The Direxion Technology Bull 3x Shares (NYSEARCA:TECL) is an ETF falling in the leveraged funds category. The vehicle seeks daily investment results 300% of the performance of the Technology Select Sector Index. An investor should think about TECL as The Technology Select Sector SPDR Fund (XLK) on steroids. The fund gives you 3 times the performance of the tech sector, which is exhilarating in an upmarket but leaves you poor in a down one. TECL is down over -60% year to date, and in our opinion, the move is not over yet. Conversely, XLK is down "only" -22% year to date. Leverage works both ways and magnifies moves both on the upside and on the downside.
Many investors fail to realize the true composition, analytics, and returns of leveraged funds. In effect, a leveraged vehicle like TECL ensures that for $100 of capital, you get the return of $300 of tech investments. Leveraged funds do not magically give you larger returns, they purely utilize derivatives technology (equity swaps to be precise) packaged in an exchange-traded product to offer retail investors access to pre-packaged sectoral leverage. An investor looking to de-risk should always look at high beta names such as leveraged funds in their portfolios in order to minimize volatility. On a 3-year basis, TECL has a 68 standard deviation.
We are of the opinion that leveraged funds like TECL should be used as trading instruments rather than buy and hold vehicles, with distinct holding periods and targets in mind. We view TECL as an efficient capital allocation tool for investors that have sectoral views for defined periods of time. For example, a retail investor constrained by their brokerage balance but with a bullish tech view in 2021 could have used TECL to gain exposure to 3x the available capital. However, distinct targets should be set given the massive volatility in the fund. An investor who would have switched to a neutral view on tech at the end of 2021 and sold the highest beta holding, namely TECL, would have saved 60% of their capital at risk. Leverage can be very punitive on the downside.
We do not believe the equity and tech markets downturn is over. We feel there is another -10% leg left in the market before we can call it a capitulation. That broad market move should translate into another -30% for TECL. More importantly though, we do not believe there will be a v-shaped recovery in the Tech sector. We feel inflation has reset at a permanent higher level and higher rates are here to stay. This macro setup translates into higher discount rates and lower valuations for tech companies.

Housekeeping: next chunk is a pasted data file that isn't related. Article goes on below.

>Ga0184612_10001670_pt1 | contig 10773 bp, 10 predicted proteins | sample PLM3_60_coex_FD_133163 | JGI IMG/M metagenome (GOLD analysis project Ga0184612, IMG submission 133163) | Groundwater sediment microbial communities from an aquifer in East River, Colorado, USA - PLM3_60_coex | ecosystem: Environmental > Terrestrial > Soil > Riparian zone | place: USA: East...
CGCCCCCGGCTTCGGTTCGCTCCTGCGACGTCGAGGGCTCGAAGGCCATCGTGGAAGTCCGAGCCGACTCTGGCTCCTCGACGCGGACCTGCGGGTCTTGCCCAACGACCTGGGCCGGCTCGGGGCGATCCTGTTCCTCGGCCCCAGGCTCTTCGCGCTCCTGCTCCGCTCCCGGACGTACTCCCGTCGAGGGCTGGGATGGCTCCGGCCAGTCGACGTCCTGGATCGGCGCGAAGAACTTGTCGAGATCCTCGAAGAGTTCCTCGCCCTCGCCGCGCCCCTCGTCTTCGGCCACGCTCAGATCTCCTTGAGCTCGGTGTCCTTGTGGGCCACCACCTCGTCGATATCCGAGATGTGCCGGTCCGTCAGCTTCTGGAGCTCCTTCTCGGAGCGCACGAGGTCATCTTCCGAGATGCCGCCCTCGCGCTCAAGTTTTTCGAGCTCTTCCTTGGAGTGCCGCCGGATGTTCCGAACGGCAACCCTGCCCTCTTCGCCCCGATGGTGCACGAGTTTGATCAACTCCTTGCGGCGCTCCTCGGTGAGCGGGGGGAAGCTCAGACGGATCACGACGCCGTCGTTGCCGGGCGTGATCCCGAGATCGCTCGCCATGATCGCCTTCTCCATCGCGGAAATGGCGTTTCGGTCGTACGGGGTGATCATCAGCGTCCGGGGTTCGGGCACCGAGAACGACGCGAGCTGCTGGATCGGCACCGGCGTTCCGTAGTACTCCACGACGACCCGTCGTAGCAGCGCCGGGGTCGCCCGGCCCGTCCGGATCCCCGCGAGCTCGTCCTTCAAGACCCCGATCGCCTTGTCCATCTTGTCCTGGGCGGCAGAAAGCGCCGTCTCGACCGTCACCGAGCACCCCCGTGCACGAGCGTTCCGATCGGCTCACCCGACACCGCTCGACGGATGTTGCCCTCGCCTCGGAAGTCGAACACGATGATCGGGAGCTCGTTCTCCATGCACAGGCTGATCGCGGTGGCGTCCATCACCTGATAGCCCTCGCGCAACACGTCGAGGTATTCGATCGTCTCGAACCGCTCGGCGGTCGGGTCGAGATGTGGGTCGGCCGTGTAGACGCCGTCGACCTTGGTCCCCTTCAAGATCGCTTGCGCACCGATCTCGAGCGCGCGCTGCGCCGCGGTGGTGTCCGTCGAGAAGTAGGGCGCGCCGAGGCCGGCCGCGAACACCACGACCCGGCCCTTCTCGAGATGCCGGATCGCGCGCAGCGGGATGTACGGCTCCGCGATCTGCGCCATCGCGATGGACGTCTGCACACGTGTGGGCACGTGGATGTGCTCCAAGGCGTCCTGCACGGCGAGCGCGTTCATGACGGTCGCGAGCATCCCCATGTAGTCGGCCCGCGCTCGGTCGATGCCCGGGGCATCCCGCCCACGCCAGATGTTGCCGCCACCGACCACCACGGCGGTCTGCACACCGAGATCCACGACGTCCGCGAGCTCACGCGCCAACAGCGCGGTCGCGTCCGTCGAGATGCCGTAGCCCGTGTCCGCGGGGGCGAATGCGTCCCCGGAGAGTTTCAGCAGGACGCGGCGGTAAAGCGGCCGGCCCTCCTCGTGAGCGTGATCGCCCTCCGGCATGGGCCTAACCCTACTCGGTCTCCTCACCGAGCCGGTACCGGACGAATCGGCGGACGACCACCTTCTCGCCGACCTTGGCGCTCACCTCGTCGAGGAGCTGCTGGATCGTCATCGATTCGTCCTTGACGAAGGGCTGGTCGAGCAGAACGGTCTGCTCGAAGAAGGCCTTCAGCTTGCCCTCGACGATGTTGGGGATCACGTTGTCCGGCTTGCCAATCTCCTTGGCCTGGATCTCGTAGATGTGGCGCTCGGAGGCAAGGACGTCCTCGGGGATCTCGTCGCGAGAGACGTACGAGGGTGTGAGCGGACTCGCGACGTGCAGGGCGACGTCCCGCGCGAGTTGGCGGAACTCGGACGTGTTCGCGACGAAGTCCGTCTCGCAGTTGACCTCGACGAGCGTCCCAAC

TECL is down over -60% year to date:
We can see that year to date the vehicle is down roughly 3x the move seen in XLK. On a longer time frame, namely a 3-year range, that correlation is more muted due to the fund fees and the fact that the leveraged vehicle captures 3x of the daily move rather than period move:
On a 3-year range, XLK is up +68% while TECL is up "only" 94.3%. The fund fact sheet is very straightforward in disclosing this basis:
These leveraged ETFs seek a return that is 300% of the return of their benchmark index for a single day. The funds should not be expected to provide three times the return of the benchmark’s cumulative return for periods greater than a day.
TECL achieves its leverage via swaps:
An equity swap contract is a derivative contract between two parties that involves the exchange of one stream of equity-based cash flows linked to the performance of a stock or an equity index with another stream of fixed-income cash flows. In equity swap contracts, the cash flows are based on a predetermined notional amount. However, unlike currency swaps, equity swaps do not imply the exchange of principal amounts. The exchange of cash flows occurs on fixed dates. Equity swap contracts offer a great degree of flexibility; they can be customized to suit the needs of the parties participating in the swap contract. Essentially, equity swaps provide synthetic exposure to equities and can be customized to ensure leverage is achieved via higher utilized notionals.
TECL is a leveraged ETF giving a retail investor exposure to the Technology Select Sector Index in a 3x leveraged fashion. The vehicle is highly volatile with a 68 standard deviation and -60% performance in 2022. When looking to move to a more conservative defensive stance for a portfolio, a retail investor should always look at trimming high beta names like TECL first. We feel there is another down leg coming in the market and there are more losses to come for TECL in 2022. A defensive positioning entails not only a high cash balance in one's account but also the sale of high beta names.
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Disclosure: I/we have no stock, option or similar derivative position in any of the companies mentioned, and no plans to initiate any such positions within the next 72 hours. I wrote this article myself, and it expresses my own opinions. I am not receiving compensation for it (other than from Seeking Alpha). I have no business relationship with any company whose stock is mentioned in this article.